By Dee Ann Durbin
U.S. shoppers are still paying more for organic food, but the price premium is falling as organic options multiply.
Last year, organic food and beverages cost an average of 24 cents more per unit than conventional food, or about 7.5 percent more, according to Nielsen. That was down from a 27 cent, or 9 percent, premium in 2014.
There’s a lot of variation within those numbers. The average price for a gallon of organic milk — $4.76 — is 88 percent higher than the $2.53 shoppers pay for a gallon of regular milk. Organic eggs have an 86 percent premium. At $4.89 per loaf, organic bread is double the cost of regular bread.
Parents buying organic baby food, on the other hand, pay just 3 percent more than they would for conventional baby food. In mid-January, a bunch of organic kale was 5 percent more than organic kale, according to the U.S. Department of Agriculture. Some organic products — like artichokes, soy milk and Granny Smith apples — may even cost less than their conventional counterparts.
There are many shifting factors behind the prices for organic foods. Premiums for milk and eggs tend to be much higher, for example, because the government has very specific rules for what “organic” means. For example, cows producing organic milk must be allowed to graze for at least one-third of their food intake, says Jeremy Moghtader, the manager of the campus farm at the University of Michigan.
The rules “have real benefits to the animal, the consumer and environment, but they do increase the price of production,” Moghtader said.
Organic and conventional vegetables are grown in similar ways, so the price difference tends to be lower. Organic farmers can save money by not using pesticides or synthetic fertilizers, but they may have to pay more for workers to pull weeds or control bugs, Moghtader said.
One reason organic premiums are falling is the increase in products on the shelves. Organics used to be confined to health food stores and high-end groceries like Whole Foods, but mainstream stores are increasingly offering them. Kroger, one of the nation’s largest grocery chains, says it stocks 9,000 organic items in its stores and notched $1 billion in organic produce sales in 2017.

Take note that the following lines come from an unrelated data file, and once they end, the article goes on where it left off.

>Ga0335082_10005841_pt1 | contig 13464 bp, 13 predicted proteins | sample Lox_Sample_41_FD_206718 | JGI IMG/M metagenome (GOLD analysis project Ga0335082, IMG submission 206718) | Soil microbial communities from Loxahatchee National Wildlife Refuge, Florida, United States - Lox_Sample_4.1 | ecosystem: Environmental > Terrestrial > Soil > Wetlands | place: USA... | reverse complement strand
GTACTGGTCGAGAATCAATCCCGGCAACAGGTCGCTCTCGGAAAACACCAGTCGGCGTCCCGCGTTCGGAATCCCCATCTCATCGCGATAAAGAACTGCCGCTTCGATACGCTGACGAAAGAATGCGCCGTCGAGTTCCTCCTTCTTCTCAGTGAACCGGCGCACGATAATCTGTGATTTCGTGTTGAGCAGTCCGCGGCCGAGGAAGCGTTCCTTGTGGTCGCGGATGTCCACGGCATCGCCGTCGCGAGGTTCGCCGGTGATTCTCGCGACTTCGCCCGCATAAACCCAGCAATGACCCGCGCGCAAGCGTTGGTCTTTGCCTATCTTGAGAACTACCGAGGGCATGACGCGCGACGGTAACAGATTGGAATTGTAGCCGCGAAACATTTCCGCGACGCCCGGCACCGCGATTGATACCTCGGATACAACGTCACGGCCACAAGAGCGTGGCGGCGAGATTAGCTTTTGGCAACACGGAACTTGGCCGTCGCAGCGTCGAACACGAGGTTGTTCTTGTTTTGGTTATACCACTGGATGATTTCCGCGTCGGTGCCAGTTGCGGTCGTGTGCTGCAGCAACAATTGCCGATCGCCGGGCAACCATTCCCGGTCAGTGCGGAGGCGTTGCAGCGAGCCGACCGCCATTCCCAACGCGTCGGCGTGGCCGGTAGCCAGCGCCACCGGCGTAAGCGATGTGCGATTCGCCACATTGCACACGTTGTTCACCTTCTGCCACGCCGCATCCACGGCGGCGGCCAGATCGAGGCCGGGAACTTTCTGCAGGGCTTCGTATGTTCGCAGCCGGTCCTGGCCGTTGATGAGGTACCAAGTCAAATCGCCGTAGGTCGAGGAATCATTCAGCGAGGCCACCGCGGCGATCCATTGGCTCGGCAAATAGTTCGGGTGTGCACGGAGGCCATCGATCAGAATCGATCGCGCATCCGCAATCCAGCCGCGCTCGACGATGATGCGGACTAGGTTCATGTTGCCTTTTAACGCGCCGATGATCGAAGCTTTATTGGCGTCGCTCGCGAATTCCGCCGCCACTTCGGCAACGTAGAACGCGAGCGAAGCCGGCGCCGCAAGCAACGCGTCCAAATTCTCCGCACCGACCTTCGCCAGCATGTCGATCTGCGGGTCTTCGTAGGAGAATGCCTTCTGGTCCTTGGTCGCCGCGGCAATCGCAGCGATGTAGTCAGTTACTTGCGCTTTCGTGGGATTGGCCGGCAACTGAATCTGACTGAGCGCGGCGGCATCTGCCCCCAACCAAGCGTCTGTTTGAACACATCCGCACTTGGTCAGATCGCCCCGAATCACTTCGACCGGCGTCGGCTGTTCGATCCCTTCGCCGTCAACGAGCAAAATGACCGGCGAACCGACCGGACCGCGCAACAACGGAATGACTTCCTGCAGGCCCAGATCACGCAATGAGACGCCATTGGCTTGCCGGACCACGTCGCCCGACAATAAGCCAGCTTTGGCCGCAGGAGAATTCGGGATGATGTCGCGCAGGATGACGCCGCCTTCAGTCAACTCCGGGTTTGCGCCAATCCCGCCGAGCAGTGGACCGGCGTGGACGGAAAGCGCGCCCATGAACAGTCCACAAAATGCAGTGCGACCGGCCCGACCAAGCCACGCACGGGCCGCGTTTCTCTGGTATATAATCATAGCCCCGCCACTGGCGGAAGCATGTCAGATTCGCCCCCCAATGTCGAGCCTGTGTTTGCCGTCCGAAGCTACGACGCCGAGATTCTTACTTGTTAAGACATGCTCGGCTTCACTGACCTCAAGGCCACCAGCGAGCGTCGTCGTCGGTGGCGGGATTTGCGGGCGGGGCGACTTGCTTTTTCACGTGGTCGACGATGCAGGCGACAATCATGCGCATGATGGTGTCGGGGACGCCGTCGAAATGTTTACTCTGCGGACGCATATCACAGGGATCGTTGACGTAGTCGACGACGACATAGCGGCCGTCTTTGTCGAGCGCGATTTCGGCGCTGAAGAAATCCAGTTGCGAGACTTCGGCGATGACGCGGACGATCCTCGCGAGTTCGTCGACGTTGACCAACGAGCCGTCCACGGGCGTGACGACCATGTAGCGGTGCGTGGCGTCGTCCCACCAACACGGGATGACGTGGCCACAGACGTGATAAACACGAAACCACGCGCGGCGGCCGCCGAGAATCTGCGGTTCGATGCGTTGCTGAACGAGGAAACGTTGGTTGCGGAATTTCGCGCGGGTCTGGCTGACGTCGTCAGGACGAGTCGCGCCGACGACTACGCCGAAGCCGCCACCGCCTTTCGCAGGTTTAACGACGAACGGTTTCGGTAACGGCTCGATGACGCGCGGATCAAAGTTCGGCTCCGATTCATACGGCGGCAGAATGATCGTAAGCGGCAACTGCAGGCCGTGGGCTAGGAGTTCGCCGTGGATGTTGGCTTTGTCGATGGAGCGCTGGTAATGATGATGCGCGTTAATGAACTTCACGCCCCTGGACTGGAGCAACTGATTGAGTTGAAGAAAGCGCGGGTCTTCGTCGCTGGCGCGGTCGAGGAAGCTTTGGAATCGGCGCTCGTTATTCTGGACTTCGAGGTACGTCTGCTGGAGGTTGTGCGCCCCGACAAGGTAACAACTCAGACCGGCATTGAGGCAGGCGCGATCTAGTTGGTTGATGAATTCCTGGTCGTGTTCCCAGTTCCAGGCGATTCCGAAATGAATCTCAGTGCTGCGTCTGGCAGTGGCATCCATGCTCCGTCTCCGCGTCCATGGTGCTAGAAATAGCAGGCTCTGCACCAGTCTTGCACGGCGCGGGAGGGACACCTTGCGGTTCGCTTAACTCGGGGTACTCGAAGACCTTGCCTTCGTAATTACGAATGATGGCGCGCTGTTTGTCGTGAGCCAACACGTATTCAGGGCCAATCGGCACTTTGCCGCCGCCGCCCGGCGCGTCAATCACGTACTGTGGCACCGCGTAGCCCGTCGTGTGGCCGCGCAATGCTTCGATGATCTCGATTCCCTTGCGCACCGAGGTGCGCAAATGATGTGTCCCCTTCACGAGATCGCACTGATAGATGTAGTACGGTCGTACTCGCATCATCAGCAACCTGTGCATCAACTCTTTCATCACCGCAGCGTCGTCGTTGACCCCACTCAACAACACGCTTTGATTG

On a recent weekday, Kroger was selling Simple Truth organic orange juice — its in-house brand — for $3.49 for 52 fluid ounces. That was $1 more than the same size of conventional Kroger-brand orange juice, or 49 cents more than conventional Tropicana-brand orange juice.
Costco’s Kirkland Signature store brand introduced organic eggs in 2007 and organic beef in 2012. Walmart’s Great Value store brand sells a 15-ounce can of organic pumpkin for $1.88; that’s just 10 cents more than conventional Libby’s brand canned pumpkin.
Consumer demand also impacts prices. Right now, demand for organics is outpacing supply in many categories. U.S. sales of fast-moving consumer goods — a category that includes food, beverages and toiletries — were flat last year, but sales of organic goods jumped 9 percent, Nielsen said.
Millennial households are leading that charge, as they stock up on organic milk and baby food for their children. But other generations are also buying more organic products. Overall, 88 percent of American households have bought organic food or beverages.
“Consumers are more focused on products that have some benefit to them,” Sarah Schmansky, a vice president of growth and strategy at Nielsen.
In some cases, organics are breathing life back into dusty grocery aisles. Sales of conventional lunchmeat and cheese at the deli counter had been weakening, since consumers didn’t want to wait for them to be sliced. But buyers seeking fresh, organic options are returning to the deli. Sale of organic deli lunchmeat have risen an average of 18 percent annually over the last four years, while organic deli cheese sales are up 26 percent.
Schmansky said food scares — like E. coli outbreaks traced to lettuce — are also leading some consumers to organic labels because they trust them.
While price premiums may continue to drop, it’s difficult to say if they’ll ever go away entirely, says Ryan Koory, a senior economist at Mercaris, a data firm that tracks organic agriculture.
Looser government policies and crop insurance programs better tailored to small organic farms could help lower those premiums, Koory said.
A recession could also lower consumer demand for organics, and therefore their price premiums. But if the last recession is any guide, those premiums could bounce back quickly.